a “competitor” might be reading
this might lead to an increase in high income customers being directed towards Computer Aid.
Got a call: “I’ve just bought a PC for $20, but I can’t get past the password prompt”. He spoke to the “vendor” who gave him the password, and said something about resetting the bios setting…
Anyway, It sounds like a bios password… it should just be a matter of shorting a jumper.
When I get there, it turns out to be a large tower, running a pentium 2 & 64 Mb ram… Nothing wrong with the bios.
I let the PC boot normally, & I see it starts running redhat linux (my first in-the-field encounter with linux since I started my business). I like unix/linux, so I’d like to see more of these systems out there one day…
It gets to the linux login prompt & now I understand the problem: Client knows the password, but not the userid… I type in “root” and then password, & everything works fine.
I help out getting the sound plugged in correctly.
Client wants to try playing some windows games… I tell him its not possible (linux cannot run games designed for pentium 4 windows systems, and also: a pentium 2 has no chance of running the latest games).
Client then says: “maybe I should get my pentium 4 system out of storage”… I agree with him.
Client rang with a problem: she runs win98 & is getting a lot of drwatson errors (system file not found).
Now I know this client, & she tends to experiment with her computer & it is very likely that she unintentionally deleted or moved some system files. So I quote her to re-install win98 (plus I throw in some free games, defrag the hard drive, & clean out a few years worth of dust).
Now, the CPU fan & video card fan are spinning slowly & there is very little airflow due to the dust.
At some point during the cleaning, the computer refuses to boot… no bios messages, monitor doesn’t get out of power saving mode, & the HDD light is permanently on. Now I’m pretty sure I didn’t damage anything, so I start unplugging components (HDD, cdrom, sound card, etc.) eventually, it looks like it might be the video card. I try a few spare cards, & they seem to work. I then try the original card, & it also works… how strange!
I complete the reinstall without any further problems, & then I go to install some freeware games (from a CD), and during the copy process, the computer locks up… hit the reset button, and the PC refuses to boot again (just like before). I get out my spare video cards again, & none of them work…
At this stage, I decide to pop the CD out & try another card: it works!
Its the CDROM drive! The PC won’t boot if there is a CD in the drive (and after win98 starts, the pc will still lockup (occasionally). With no CD in the drive, everything works fine.
I tell the customer that the CDROM (liteon 52X max drive) might only last a few more months (maybe 1 month, maybe 12 months).
Another mystery solved.
CDROMs do some very strange things when they fail!
Client calls, needs to have computer (a HP Pentium3) fixed urgently, it keeps locking up & runs very slowly. I think: sounds like another spyware problem.
Turns out the client already has spybot installed & running correctly, however, their virus checker had ended its free trial period, so they had installed another virus checker… Now this could be the problem… I’ve heard that its usually a very bad idea to run 2 virus checkers at the same time, so I eventually manage to disable all virus checkers (as well as usual startup crud from the registery). I also clean up the temp folders and install antivir.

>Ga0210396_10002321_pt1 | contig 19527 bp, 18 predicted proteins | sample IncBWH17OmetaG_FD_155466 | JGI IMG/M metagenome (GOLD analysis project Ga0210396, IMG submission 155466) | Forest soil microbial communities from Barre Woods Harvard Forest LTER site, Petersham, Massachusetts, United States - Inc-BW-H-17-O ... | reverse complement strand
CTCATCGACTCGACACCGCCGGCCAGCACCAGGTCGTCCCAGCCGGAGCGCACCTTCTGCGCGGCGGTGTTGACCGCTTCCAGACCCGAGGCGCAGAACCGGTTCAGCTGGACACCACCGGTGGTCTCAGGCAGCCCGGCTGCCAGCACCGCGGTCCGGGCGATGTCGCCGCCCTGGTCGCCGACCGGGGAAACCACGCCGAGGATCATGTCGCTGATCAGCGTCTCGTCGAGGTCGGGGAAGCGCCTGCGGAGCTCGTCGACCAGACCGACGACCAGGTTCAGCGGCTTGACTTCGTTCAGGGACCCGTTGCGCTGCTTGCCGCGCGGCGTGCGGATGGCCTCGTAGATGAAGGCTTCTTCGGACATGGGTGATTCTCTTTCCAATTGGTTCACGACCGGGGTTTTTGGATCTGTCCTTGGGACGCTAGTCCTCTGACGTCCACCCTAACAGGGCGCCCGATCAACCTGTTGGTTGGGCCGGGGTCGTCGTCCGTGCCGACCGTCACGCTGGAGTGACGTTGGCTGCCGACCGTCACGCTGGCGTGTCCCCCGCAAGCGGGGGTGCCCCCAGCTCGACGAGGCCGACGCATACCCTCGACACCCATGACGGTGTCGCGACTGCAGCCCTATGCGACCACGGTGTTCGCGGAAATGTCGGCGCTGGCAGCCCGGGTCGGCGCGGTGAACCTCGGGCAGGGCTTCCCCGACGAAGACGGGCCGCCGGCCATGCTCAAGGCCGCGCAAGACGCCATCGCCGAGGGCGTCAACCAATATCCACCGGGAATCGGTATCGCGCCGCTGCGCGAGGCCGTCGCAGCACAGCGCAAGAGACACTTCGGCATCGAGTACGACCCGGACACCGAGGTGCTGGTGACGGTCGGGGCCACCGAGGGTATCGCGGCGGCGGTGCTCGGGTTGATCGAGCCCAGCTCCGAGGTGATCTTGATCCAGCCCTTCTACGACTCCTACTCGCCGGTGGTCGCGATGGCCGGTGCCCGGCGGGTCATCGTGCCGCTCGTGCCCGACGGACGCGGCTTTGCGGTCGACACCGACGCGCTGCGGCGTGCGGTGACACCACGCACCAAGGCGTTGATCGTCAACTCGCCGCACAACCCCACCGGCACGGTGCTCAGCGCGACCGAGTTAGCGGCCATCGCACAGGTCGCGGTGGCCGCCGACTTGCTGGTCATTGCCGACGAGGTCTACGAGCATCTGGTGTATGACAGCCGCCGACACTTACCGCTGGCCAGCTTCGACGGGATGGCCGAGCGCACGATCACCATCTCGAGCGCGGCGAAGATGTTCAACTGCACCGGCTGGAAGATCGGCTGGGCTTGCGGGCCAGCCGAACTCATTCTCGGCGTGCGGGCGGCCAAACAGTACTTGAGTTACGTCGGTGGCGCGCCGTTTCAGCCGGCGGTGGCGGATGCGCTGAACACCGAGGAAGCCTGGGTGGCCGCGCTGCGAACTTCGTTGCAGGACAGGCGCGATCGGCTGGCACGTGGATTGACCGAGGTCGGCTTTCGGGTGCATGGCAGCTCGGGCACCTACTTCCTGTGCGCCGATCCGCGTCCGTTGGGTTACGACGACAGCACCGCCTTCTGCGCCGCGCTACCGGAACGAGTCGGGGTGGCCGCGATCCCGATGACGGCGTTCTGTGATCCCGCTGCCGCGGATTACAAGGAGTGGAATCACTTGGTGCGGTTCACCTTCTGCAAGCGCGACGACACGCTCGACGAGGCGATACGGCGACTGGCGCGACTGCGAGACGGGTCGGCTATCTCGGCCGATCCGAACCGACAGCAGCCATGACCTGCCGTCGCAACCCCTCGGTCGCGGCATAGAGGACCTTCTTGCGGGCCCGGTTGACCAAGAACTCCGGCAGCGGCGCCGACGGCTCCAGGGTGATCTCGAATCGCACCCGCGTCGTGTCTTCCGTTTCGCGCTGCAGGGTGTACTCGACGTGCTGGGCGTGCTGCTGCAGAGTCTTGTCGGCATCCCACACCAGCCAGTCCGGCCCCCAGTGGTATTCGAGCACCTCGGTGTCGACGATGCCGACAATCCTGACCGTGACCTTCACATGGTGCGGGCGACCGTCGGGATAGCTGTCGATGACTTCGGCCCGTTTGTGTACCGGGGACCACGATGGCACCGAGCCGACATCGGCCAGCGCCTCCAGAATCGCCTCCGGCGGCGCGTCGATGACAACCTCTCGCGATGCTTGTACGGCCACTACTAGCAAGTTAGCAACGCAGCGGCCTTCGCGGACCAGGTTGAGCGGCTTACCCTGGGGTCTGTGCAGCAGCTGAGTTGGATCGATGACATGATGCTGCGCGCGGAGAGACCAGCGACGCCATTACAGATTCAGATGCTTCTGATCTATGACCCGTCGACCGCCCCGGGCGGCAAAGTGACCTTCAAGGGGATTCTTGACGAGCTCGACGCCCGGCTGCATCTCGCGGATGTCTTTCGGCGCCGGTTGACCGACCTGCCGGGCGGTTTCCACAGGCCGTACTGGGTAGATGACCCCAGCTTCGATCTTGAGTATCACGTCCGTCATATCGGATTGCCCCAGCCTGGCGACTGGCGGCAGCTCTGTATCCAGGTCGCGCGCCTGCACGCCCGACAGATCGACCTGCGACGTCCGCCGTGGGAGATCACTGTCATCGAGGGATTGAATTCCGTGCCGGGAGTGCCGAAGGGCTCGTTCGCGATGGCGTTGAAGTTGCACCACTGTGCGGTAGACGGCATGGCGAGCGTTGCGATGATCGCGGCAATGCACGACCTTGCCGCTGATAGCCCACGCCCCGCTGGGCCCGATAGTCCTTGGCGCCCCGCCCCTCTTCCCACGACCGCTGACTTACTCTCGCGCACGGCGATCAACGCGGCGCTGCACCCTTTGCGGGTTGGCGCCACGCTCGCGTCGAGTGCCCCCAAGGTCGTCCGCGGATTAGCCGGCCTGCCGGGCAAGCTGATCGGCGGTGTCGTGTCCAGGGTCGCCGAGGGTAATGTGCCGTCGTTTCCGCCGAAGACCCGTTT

I also installed a webcam for him.
The really weird thing is that the CDROM drive wouldn’t close, it would open at boot time & then stay open. I eventually figure that it must be broken. Client wants it fixed, so the next day, I quote him the cost of a new drive, plus installation & configuration (and a small amount of training on the DVD software).
Client agrees, I buy a DVD burner, & go to install it…
When I get there the second time, client say he is very pleased… He has had the computer since new, & since I fixed the lock-up problem, apparently the computer is faster than when it was new.
If more people realised that some fine-tuning can make a big difference to their computer speed, I reckon computer sales would drop.
Opening a name-brand PC is sometimes like a puzzle, & this HP was one of the trickier ones. but I eventually manage to swap over the optical drive, install the software & do a test burn of a DVD.
Client loves, the new drive & has lots of questions, & wants to know how to copy CD music to the PC, how to download movies, etc, etc. Since some of this is getting uncomfortably towards illegal downloads, etc, I politely say I cannot install that stuff, but I can give him some pointers… & he can decide what to do. I make sure he knows that downloading music & movies without paying for them is illegal.
All the extra questions & demonstrations take an extra 40 minutes (and the previous visit also went about 40 minutes over, so I tell hime I need to charge for an extra hour.
He writes a check, but says he wasn’t expecting to pay so much. I counter with: he is actually getting great value, as he has gotten a lot of extra help & information, which few other “computer repairers”. would have been able/willing to deliver in such a short period of time. He certainly got his money’s worth.
Clients printer (Canon BJ series) had suddenly stopped working. It was weird, since win98 detected the printer & installed the driver, but couldn’t print to it.
The printer itself would do self-diag, so it was either a windows/computer issue, or a cable issue.
I decided to take the printer home & test it in a known environment. It worked perfectly.
So I went back to the client with a spare LPT card, a spare cable, & a plan to maybe play with the bios settings.
Found the bios setting for the printer was “EPP”, so I tried changing it to “SPP” (standard PP). The driver re-installed automatically & the printer then worked…
Oh well, I probably should have checked the bios settings first.
A business client I had dealt with previously, called to say their new computer is no longer starting (something about IDE drive not found).
These people have a 2 month old computer & I previously helped them migrate their outlook settings & fixed a faulty modem, so I had previously opened up the box.